(Sundiata Post) – Nigeria’s N6.5 trillion Pension Funds Industry is set to adopt International Financial Reporting Standards (IFRS), for preparing its financial statements, a move fraught with risk and benefits.
Nigeria’s Pensions regulator PenCom and its Financial Reporting Council (FRC) has told Pension Fund Administrators (PFAs) that 2017 shall be the latest year of adoption of IFRS by all duly registered Pension Funds.
“Accordingly, all Pension Funds shall issue financial statements prepared in accordance with IFRS for the year ending 31 December 2017,” PENCOM and FRC said in a letter to PFAs this month, signed by Daniel Asapokhai CEO of FRC and Aisha Dahir-Umar, Acting DG PenCom, and issued as a directive to PFAs for immediate compliance.
As part of industry reforms unveiled to prevent a repeat of the 2008/2009 home grown financial crisis, International Financial Reporting Standards (IFRS) became Nigerian Generally Accepted Accounting Principles (NGAAP) for all corporate entities in Nigeria since January 1, 2012.
The framework was to come into effect for Pension Funds in 2013 as specified by the Roadmap for Adoption of IFRS in Nigeria.
However, various complexities and the need for regulatory clarifications have led to non-compliance, with PenCom and FRC blaming the delayed adoption on the “practical expediency and…peculiarities faced by Pension Funds in Nigeria.”
Abiola Rasaq, Head of Investor Relations at United Bank for Africa Plc, foresees no downside risk to this development, rather that PFAs adoption of IFRS will help improve their standard of financial reporting and information flow.
Rasaq said: “I think what we will see is more transparency and more information flow. PFAs do not have any major financial risks in their books that should be a source of concern. Pending when we all transit to IFRS-9, the current IFRS requires that you treat securities like bond at amortised rate.”
Data from the National Pension Commission, or PENCOM, shows that as at April 2017, the net asset value of total pension fund assets stood at N6.49 trillion, with 7.4 per cent invested in domestic ordinary shares or stock, 55.7 per cent in FGN bonds, 15.66 per cent in Treasury Bills, 6.26 per cent in banks money market securities, 4.79 per cent in corporate debt securities and 3.38 per cent in Real Estate properties.
Together, these asset classes make up 93 per cent of pension fund investments.
The data shows that at least 71.3 per cent of Pension assets or N4.63 trillion, as at April, 2017 is invested in fixed income securities issued by the sovereign or Federal Government.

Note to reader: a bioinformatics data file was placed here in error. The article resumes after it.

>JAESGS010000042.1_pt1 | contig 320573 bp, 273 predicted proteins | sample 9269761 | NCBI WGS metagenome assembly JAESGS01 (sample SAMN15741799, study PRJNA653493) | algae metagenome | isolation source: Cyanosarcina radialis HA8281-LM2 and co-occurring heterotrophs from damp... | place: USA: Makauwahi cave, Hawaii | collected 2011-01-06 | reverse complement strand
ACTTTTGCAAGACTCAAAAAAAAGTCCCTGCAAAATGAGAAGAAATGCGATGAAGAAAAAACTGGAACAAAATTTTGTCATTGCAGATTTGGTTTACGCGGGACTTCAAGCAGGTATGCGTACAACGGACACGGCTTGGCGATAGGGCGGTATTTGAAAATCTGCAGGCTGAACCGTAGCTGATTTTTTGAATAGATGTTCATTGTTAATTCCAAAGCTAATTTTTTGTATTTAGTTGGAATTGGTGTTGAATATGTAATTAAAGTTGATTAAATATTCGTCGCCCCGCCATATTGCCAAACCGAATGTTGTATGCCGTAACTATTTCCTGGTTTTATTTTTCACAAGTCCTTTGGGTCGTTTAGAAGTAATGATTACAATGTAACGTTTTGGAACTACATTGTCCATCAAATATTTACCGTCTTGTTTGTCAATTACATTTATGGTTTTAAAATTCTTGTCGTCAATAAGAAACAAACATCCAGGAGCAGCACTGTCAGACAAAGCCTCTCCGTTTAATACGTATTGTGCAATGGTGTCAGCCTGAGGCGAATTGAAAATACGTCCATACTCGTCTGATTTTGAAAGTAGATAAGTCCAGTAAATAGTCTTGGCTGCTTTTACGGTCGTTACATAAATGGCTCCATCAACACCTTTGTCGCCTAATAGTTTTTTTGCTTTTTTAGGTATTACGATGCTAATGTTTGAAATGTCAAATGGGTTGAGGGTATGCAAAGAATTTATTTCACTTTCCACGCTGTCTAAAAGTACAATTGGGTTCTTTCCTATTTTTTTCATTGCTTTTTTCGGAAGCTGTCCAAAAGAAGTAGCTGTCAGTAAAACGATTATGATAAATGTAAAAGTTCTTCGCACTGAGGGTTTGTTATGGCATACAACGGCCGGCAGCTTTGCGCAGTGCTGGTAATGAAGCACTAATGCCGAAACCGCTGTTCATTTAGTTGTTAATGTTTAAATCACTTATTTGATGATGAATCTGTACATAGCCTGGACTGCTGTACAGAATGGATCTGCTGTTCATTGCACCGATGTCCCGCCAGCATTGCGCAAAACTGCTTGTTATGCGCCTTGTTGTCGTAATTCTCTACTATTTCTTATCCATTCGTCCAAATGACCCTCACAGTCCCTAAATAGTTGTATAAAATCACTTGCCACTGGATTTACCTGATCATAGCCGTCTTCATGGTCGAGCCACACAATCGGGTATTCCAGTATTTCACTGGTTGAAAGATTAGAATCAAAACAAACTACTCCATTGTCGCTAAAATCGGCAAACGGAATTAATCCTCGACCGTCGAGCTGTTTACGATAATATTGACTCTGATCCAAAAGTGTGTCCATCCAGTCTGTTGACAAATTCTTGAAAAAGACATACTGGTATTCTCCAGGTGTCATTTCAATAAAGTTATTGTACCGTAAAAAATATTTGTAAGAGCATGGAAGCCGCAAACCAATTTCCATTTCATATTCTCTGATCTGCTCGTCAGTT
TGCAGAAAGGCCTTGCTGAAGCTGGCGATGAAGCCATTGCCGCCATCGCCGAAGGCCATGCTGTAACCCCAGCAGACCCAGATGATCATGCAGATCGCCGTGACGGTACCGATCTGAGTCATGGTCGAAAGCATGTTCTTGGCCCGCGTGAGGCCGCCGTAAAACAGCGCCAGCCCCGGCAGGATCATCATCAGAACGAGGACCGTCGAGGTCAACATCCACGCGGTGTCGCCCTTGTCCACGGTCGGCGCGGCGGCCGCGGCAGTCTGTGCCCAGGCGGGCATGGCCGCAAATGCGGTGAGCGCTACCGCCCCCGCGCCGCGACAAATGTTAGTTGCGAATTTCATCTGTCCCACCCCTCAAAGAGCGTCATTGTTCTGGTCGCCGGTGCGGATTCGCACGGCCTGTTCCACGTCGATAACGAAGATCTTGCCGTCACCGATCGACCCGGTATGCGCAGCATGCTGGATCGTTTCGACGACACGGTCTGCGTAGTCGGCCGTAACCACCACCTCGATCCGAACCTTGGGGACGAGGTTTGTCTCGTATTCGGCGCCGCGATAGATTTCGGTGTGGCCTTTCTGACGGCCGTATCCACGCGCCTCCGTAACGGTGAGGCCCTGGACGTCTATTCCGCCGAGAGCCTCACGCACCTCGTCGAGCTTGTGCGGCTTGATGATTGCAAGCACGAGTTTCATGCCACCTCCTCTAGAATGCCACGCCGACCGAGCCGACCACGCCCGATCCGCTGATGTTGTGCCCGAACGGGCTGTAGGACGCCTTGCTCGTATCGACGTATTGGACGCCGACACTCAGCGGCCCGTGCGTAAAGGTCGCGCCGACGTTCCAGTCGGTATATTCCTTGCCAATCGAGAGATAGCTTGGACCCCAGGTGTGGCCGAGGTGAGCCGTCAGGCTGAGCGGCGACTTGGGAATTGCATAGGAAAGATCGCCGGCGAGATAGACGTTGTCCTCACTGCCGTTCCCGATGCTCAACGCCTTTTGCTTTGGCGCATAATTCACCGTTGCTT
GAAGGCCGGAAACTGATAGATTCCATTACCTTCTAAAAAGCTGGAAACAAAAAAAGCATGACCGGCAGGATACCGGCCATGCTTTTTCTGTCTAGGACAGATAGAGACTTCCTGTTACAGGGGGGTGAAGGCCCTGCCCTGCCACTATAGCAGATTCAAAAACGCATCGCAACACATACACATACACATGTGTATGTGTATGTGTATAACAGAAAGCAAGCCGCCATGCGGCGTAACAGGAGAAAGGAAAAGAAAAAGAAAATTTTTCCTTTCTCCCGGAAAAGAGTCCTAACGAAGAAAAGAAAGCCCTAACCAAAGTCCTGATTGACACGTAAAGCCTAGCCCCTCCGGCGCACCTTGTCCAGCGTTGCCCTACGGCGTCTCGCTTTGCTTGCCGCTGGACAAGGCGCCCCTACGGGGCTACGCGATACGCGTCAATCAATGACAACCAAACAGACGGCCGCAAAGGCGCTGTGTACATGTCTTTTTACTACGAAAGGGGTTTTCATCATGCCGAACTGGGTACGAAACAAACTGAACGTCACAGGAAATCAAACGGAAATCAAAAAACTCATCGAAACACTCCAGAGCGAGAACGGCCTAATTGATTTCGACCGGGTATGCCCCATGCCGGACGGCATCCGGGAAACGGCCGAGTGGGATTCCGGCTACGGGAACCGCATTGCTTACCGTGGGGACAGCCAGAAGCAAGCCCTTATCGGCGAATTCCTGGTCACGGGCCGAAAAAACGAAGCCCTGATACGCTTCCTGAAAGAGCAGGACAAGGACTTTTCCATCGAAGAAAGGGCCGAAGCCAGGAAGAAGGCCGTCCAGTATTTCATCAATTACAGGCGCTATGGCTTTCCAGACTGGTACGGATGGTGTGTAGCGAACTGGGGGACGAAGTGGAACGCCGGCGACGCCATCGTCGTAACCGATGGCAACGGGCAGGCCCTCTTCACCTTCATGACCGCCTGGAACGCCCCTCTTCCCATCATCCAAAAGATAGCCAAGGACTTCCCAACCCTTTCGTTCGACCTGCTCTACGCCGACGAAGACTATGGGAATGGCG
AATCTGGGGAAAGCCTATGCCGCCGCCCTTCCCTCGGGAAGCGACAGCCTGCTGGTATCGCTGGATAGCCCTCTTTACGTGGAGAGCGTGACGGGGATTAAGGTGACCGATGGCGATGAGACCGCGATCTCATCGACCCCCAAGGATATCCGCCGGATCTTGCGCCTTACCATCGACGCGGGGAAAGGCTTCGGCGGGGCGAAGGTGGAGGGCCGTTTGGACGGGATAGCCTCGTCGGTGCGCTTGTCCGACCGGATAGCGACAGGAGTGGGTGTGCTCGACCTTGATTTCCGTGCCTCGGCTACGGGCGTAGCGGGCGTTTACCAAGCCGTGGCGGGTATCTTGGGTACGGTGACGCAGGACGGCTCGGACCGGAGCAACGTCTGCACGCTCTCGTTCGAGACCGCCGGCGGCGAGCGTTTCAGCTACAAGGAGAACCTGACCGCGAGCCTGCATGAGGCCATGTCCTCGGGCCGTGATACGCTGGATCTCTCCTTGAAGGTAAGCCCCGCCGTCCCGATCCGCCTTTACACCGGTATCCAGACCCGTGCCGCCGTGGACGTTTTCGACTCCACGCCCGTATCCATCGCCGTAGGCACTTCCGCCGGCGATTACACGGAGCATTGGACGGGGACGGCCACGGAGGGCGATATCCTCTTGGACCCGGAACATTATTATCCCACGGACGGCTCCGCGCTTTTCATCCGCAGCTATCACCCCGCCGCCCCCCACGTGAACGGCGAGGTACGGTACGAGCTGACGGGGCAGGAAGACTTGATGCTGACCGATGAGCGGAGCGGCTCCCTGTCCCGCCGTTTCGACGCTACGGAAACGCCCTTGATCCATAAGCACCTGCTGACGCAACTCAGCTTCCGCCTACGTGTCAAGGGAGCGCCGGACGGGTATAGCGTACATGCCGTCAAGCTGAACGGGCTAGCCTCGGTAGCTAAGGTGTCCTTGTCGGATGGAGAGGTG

PenCom, in the new directive, advised PFAs to ensure that where a measurement basis, other than fair value is applied to fund holdings of government securities, the underlying business model of such funds align with the conditions specified in IFRS as the relevant PenCom Guidelines.
Experts tell BusinessDay that under IFRS rules PFAs can apply hold to maturity (HTM) rules to assets they don’t have an intention of selling, but the rest have to be marked to market (MTM).
Fola Lawal, an expert within the insurance industry, said in adopting IFRS, Pension managers have the option of fair valuing the pension assets which will immediately trigger substantial losses as much as 20-30% of book values, considering the current (high) market yields.
According to Lawal, those Pension Fund contributors who are retiring this year are at an advantage, as losses that will be triggered from asset sales to meet their cash requests will be passed on to the remaining retirement savings accounts (RSAs).
“If sales have to be made out of an HTM portfolio, then the remaining assets may have to be MTM,” Lawal told BusinessDay.
Bond prices have tumbled in the past three years, as yields spike as a result of rising inflation and greater issuance by the Federal Government, to fund its growing deficit.
The Debt Management Office (DMO) only managed to raise N56.05 billion ($178.50 million) at a bond auction held yesterday, less than half the N135 billion on offer as domestic pension funds and insurance firms cut demand due to low yields.
The DMO paid 16.80 per cent for the 2021 and 2027 bonds and 16.90 per cent for the 2037 debt.
Investors demanded for yields as high as 17 per cent, auction results showed.
There are 21 licensed PFAs operating in Nigeria, according to PenCom data.
The new guidelines for PFAs to adopt IFRS was issued following the stakeholders meeting of 18 May 2017 that included the FRC, PenCom and External Auditors of Pension Funds.